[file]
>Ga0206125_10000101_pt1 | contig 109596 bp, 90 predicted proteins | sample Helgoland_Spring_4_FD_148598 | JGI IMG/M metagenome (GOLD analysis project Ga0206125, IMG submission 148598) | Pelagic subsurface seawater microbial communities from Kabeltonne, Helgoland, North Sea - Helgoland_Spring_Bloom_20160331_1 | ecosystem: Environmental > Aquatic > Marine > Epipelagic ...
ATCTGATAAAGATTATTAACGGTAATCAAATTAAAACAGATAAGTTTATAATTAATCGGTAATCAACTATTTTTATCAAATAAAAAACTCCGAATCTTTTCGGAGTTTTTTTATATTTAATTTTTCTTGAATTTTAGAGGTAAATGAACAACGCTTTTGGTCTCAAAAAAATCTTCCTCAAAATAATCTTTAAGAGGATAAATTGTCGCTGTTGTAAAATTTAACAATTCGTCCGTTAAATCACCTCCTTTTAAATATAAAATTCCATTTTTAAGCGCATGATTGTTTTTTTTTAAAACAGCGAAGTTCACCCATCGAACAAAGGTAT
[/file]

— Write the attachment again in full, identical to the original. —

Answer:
>Ga0206125_10000101_pt1 | contig 109596 bp, 90 predicted proteins | sample Helgoland_Spring_4_FD_148598 | JGI IMG/M metagenome (GOLD analysis project Ga0206125, IMG submission 148598) | Pelagic subsurface seawater microbial communities from Kabeltonne, Helgoland, North Sea - Helgoland_Spring_Bloom_20160331_1 | ecosystem: Environmental > Aquatic > Marine > Epipelagic ...
ATCTGATAAAGATTATTAACGGTAATCAAATTAAAACAGATAAGTTTATAATTAATCGGTAATCAACTATTTTTATCAAATAAAAAACTCCGAATCTTTTCGGAGTTTTTTTATATTTAATTTTTCTTGAATTTTAGAGGTAAATGAACAACGCTTTTGGTCTCAAAAAAATCTTCCTCAAAATAATCTTTAAGAGGATAAATTGTCGCTGTTGTAAAATTTAACAATTCGTCCGTTAAATCACCTCCTTTTAAATATAAAATTCCATTTTTAAGCGCATGATTGTTTTTTTTTAAAACAGCGAAGTTCACCCATCGAACAAAGGTAT